Another, lesser known, negotiation involved former Continental Army Colonel George Morgan and the Spanish ambassador, Don Diego de Gardoqui.  Morgan received title for 15,000,000 acres near modern New Madrid, Missouri for establishing a colony.  Ironically, an unscrupulous American, James Wilkinson, discussed later in the document, working in conjunction with Miro, negated this deal.

Both of these land deals involved the establishment of American colonies in Spanish territory, with Americans declaring themselves Spanish subjects.  Few Spaniards lived in the area west of the Mississippi River and saw the growing number of American settlers as a threat.  However, if these Americans, already disgusted with their government, became Spanish subjects, they now became assets.  If they cleared and farmed the land, they provided revenue that Spanish Louisiana desperately needed.  Since many of these men previously served in the Revolution, they provided a ready militia for defending their property.  This included defending it against their former country, the United States, with little authority west of the Appalachian Mountains.

Internationally, the weak US became a tragic pawn in the continuing superpower struggle between England and France.  With no naval forces for protection, American merchant mariners became victims of both nations on the high seas.  British and French warships stopped American ships bound for their enemy, confiscating cargo and conscripting sailors into their navies.  In the Mediterranean Sea, our ships became the targets of the Barbary Pirates, the ancestors of our enemies today.  Helpless, our government paid ransoms for prisoners and tribute for safe passage until the Barbary Wars of the early 19th Century.

Despite all of these problems most influential Americans still “looked inward,” and feared a strong central government more than foreign domination.  When the cries of outrage came from the western frontiers regarding Indian depredations, our leaders still more feared a “standing army.”  In the world of the Founding Fathers the tyranny of King George III’s central government created their problem.  The king further used his “standing army” for oppressing the colonists and infringing on their liberties.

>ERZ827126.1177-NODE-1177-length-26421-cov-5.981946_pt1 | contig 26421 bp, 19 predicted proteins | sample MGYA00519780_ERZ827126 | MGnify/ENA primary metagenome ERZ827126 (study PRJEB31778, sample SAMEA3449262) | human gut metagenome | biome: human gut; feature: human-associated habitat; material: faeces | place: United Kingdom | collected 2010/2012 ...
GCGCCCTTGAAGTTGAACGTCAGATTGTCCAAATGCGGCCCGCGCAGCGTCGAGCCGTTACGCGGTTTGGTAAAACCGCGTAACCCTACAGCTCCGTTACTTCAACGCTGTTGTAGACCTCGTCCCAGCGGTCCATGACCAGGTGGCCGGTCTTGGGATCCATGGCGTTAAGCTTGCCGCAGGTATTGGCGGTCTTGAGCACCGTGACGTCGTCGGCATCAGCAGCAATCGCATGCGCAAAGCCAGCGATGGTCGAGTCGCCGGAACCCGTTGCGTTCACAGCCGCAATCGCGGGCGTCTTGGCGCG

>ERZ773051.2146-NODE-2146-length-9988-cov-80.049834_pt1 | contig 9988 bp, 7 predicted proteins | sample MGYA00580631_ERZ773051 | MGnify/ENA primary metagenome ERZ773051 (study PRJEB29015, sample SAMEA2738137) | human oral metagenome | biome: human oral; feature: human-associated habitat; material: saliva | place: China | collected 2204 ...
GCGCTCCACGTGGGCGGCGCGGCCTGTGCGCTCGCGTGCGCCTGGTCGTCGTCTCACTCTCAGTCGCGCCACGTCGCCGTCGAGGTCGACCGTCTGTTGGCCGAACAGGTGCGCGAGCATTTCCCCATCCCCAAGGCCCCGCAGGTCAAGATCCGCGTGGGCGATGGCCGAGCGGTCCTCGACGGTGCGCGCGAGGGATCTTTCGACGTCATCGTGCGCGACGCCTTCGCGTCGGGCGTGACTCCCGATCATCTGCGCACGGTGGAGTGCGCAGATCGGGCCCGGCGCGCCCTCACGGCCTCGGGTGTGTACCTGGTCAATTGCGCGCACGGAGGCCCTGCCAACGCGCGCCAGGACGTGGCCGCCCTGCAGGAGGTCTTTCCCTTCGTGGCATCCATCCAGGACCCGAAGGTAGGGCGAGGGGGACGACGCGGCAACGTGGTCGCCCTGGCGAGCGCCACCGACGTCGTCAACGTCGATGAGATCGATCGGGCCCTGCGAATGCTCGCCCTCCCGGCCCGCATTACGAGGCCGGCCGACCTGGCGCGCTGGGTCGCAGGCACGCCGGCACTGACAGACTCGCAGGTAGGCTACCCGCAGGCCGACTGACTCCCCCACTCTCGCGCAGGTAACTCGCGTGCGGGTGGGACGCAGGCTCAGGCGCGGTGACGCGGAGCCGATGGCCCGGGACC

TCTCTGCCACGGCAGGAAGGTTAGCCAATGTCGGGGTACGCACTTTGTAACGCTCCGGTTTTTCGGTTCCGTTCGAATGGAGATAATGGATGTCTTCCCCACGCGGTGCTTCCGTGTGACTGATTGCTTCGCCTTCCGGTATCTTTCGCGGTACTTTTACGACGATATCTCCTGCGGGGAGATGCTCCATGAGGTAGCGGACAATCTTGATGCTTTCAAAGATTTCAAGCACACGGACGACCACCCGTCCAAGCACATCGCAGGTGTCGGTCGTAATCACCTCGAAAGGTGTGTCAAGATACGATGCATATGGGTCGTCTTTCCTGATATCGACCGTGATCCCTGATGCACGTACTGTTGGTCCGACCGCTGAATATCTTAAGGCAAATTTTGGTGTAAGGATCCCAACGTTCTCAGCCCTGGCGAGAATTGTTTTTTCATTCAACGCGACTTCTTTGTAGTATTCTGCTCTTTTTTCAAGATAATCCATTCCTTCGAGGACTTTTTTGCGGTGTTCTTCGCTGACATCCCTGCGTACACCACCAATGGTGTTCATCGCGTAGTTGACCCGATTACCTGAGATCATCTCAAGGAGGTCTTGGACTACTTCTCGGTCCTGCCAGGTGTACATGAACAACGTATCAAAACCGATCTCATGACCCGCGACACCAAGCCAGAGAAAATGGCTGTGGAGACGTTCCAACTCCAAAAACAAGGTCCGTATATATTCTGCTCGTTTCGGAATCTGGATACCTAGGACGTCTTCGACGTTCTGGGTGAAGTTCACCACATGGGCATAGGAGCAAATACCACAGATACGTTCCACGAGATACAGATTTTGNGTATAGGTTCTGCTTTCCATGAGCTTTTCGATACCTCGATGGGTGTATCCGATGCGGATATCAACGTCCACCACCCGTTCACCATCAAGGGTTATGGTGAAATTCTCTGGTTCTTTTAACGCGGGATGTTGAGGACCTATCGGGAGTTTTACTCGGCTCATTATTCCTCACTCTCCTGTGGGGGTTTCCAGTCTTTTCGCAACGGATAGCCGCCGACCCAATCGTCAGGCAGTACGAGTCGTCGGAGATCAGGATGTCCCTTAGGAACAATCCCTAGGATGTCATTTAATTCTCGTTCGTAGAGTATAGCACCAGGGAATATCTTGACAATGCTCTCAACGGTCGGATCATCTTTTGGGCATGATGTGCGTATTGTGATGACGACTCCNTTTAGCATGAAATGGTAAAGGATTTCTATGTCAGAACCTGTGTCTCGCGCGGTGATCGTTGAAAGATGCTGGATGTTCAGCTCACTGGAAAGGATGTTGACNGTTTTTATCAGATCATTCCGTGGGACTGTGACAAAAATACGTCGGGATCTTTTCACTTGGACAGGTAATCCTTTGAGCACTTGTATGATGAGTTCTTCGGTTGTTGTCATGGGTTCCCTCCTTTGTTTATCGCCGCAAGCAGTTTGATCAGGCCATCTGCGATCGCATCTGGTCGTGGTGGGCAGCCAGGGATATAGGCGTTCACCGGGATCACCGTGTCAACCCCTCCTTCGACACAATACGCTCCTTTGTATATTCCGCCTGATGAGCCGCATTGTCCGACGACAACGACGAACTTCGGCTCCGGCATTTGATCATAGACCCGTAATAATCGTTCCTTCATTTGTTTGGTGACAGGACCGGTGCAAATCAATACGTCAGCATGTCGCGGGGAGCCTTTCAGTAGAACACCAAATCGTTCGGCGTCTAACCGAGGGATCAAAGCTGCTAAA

Congress also possessed more recent examples of the problems with a “standing army” during the American Revolution.  First came the mutiny of the Pennsylvania Line in January, 1781 for addressing their grievances.  Since the beginning of the war, in 1775, the Continental soldiers endured almost insurmountable hardships, as explained previously.  The soldiers rarely received pay, and then received the almost worthless “Continental Currency,” which inflation further devalued.  This forced severe hardships also on the soldiers’ families, and many lost their homes and farms.  The soldiers marched on the then-capital, Philadelphia, for seeking redress for these grievances.  Forced into action, Congress addressed their problems with pay and the soldiers rejoined the Army.

A second, though less well known, mutiny occurred with the New Jersey Line shortly thereafter with different results.  For “nipping” a growing problem “in the bud,” Washington ordered courts-martial and the execution of the ring leaders.  The last such trouble occurred in the final months of the war in the Continental Army camp at Newburgh, New York.  Dissatisfied with congressional inaction on their long-overdue pay, many officers urged a march on Philadelphia.  Fortunately, Washington defused this perceived threat against civil authority, and squashed the strong possibility of a military dictatorship.

However, Congress realized that it needed some military force for defending the veterans settling on their land grants.  The delegates authorized the First United States Regiment, consisting of 700 men drawn from four state militias for a one year period.  I read countless sources describing the inadequacy of this force, highlighting congressional incompetence and non-compliance by the states.  The unit never achieved its authorized strength, the primitive conditions on the frontier hindered its effectiveness and corrupt officials mismanaged supplies.  Scattered in small garrisons throughout the western territories, it never proved a deterrent against the Indians.